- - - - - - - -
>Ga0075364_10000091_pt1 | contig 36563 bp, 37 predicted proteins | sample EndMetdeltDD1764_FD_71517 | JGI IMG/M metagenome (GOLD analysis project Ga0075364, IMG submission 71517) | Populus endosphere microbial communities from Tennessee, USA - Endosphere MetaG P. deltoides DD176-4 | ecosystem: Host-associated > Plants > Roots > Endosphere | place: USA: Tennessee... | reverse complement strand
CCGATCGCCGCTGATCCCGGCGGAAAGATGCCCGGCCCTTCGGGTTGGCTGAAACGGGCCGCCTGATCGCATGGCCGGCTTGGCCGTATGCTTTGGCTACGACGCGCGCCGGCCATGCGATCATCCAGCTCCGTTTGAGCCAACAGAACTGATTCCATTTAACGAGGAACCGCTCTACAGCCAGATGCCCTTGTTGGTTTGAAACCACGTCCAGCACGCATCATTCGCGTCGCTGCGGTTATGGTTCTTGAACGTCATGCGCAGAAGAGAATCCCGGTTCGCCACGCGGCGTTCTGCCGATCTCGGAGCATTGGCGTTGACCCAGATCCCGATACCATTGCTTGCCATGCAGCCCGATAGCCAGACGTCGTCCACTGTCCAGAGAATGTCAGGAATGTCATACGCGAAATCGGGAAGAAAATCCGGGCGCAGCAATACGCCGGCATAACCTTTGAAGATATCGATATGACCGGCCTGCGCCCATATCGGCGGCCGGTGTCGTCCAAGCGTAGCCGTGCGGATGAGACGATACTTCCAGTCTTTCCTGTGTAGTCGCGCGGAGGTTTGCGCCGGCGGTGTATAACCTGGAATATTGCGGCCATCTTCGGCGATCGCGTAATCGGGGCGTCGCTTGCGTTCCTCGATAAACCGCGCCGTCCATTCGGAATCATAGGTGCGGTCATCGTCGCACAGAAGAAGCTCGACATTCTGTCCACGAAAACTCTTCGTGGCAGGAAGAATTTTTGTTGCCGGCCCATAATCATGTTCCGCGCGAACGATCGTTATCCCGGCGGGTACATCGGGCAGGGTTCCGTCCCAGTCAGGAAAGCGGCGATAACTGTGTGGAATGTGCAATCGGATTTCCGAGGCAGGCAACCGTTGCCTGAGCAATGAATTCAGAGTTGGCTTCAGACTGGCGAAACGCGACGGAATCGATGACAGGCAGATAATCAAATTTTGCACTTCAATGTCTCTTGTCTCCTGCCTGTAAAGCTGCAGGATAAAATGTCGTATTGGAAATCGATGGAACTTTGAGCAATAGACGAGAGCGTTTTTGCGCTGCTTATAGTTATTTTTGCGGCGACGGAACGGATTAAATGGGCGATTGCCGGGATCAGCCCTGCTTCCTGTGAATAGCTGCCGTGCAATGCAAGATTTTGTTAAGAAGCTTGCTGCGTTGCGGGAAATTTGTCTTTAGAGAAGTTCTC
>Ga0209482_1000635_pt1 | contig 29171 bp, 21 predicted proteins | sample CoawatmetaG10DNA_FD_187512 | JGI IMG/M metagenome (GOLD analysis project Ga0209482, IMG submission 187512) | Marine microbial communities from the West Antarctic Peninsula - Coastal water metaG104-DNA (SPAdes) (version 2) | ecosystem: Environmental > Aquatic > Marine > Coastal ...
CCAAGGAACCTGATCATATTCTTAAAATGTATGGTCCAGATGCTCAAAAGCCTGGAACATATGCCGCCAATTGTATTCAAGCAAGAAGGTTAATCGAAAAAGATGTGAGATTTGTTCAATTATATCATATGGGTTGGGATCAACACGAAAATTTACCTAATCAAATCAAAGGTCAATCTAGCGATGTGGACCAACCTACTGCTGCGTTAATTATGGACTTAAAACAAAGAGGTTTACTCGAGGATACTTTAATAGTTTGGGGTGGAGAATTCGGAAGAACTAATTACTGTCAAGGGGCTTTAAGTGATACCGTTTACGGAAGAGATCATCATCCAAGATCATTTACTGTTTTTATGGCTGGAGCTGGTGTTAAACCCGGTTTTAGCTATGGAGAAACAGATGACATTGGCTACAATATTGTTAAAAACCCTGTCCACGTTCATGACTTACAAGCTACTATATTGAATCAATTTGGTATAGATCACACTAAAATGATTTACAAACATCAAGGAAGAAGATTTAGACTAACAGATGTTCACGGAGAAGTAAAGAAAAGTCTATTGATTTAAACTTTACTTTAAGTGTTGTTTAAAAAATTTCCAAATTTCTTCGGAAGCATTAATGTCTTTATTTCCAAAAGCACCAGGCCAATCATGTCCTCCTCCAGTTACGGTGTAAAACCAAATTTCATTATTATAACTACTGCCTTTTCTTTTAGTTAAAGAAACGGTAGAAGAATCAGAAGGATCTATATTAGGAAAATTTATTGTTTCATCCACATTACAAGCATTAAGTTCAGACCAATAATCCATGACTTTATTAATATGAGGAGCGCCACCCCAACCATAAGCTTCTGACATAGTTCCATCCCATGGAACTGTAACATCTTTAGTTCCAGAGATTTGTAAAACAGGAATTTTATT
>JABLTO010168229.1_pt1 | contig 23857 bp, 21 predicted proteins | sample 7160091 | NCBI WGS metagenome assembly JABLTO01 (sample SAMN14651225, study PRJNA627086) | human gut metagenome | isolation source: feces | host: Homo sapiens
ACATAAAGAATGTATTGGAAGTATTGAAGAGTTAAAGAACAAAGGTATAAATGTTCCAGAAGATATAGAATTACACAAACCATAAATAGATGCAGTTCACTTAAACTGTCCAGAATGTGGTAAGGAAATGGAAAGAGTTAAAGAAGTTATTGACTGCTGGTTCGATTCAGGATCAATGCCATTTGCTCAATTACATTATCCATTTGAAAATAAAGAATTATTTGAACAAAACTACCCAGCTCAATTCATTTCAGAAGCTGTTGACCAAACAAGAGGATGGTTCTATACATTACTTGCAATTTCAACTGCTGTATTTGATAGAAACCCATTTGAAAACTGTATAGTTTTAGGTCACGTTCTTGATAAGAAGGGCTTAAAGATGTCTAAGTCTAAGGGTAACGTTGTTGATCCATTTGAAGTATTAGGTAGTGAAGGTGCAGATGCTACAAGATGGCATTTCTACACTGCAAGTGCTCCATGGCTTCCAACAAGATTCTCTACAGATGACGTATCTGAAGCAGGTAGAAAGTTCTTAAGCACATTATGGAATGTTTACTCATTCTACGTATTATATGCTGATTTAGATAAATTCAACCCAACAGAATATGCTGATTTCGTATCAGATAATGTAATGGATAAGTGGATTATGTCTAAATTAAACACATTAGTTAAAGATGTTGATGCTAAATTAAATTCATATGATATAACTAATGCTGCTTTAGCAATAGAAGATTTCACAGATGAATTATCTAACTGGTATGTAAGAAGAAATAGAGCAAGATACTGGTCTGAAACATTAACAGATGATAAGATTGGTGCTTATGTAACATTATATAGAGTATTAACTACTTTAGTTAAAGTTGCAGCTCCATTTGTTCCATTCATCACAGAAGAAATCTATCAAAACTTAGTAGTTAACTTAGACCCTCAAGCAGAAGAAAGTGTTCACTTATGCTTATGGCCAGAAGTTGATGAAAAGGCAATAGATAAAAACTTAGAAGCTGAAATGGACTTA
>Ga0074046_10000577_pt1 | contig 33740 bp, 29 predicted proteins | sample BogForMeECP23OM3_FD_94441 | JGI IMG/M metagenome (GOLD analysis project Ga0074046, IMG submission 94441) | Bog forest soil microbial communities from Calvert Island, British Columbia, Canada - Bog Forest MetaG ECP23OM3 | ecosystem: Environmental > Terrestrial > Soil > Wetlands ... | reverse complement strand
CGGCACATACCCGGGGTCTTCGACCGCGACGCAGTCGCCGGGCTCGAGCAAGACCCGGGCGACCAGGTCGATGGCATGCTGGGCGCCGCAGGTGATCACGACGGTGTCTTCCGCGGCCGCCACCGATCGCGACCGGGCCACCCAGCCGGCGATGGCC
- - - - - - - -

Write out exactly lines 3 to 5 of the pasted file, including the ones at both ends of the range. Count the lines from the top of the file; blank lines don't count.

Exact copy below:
>Ga0209482_1000635_pt1 | contig 29171 bp, 21 predicted proteins | sample CoawatmetaG10DNA_FD_187512 | JGI IMG/M metagenome (GOLD analysis project Ga0209482, IMG submission 187512) | Marine microbial communities from the West Antarctic Peninsula - Coastal water metaG104-DNA (SPAdes) (version 2) | ecosystem: Environmental > Aquatic > Marine > Coastal ...
CCAAGGAACCTGATCATATTCTTAAAATGTATGGTCCAGATGCTCAAAAGCCTGGAACATATGCCGCCAATTGTATTCAAGCAAGAAGGTTAATCGAAAAAGATGTGAGATTTGTTCAATTATATCATATGGGTTGGGATCAACACGAAAATTTACCTAATCAAATCAAAGGTCAATCTAGCGATGTGGACCAACCTACTGCTGCGTTAATTATGGACTTAAAACAAAGAGGTTTACTCGAGGATACTTTAATAGTTTGGGGTGGAGAATTCGGAAGAACTAATTACTGTCAAGGGGCTTTAAGTGATACCGTTTACGGAAGAGATCATCATCCAAGATCATTTACTGTTTTTATGGCTGGAGCTGGTGTTAAACCCGGTTTTAGCTATGGAGAAACAGATGACATTGGCTACAATATTGTTAAAAACCCTGTCCACGTTCATGACTTACAAGCTACTATATTGAATCAATTTGGTATAGATCACACTAAAATGATTTACAAACATCAAGGAAGAAGATTTAGACTAACAGATGTTCACGGAGAAGTAAAGAAAAGTCTATTGATTTAAACTTTACTTTAAGTGTTGTTTAAAAAATTTCCAAATTTCTTCGGAAGCATTAATGTCTTTATTTCCAAAAGCACCAGGCCAATCATGTCCTCCTCCAGTTACGGTGTAAAACCAAATTTCATTATTATAACTACTGCCTTTTCTTTTAGTTAAAGAAACGGTAGAAGAATCAGAAGGATCTATATTAGGAAAATTTATTGTTTCATCCACATTACAAGCATTAAGTTCAGACCAATAATCCATGACTTTATTAATATGAGGAGCGCCACCCCAACCATAAGCTTCTGACATAGTTCCATCCCATGGAACTGTAACATCTTTAGTTCCAGAGATTTGTAAAACAGGAATTTTATT
>JABLTO010168229.1_pt1 | contig 23857 bp, 21 predicted proteins | sample 7160091 | NCBI WGS metagenome assembly JABLTO01 (sample SAMN14651225, study PRJNA627086) | human gut metagenome | isolation source: feces | host: Homo sapiens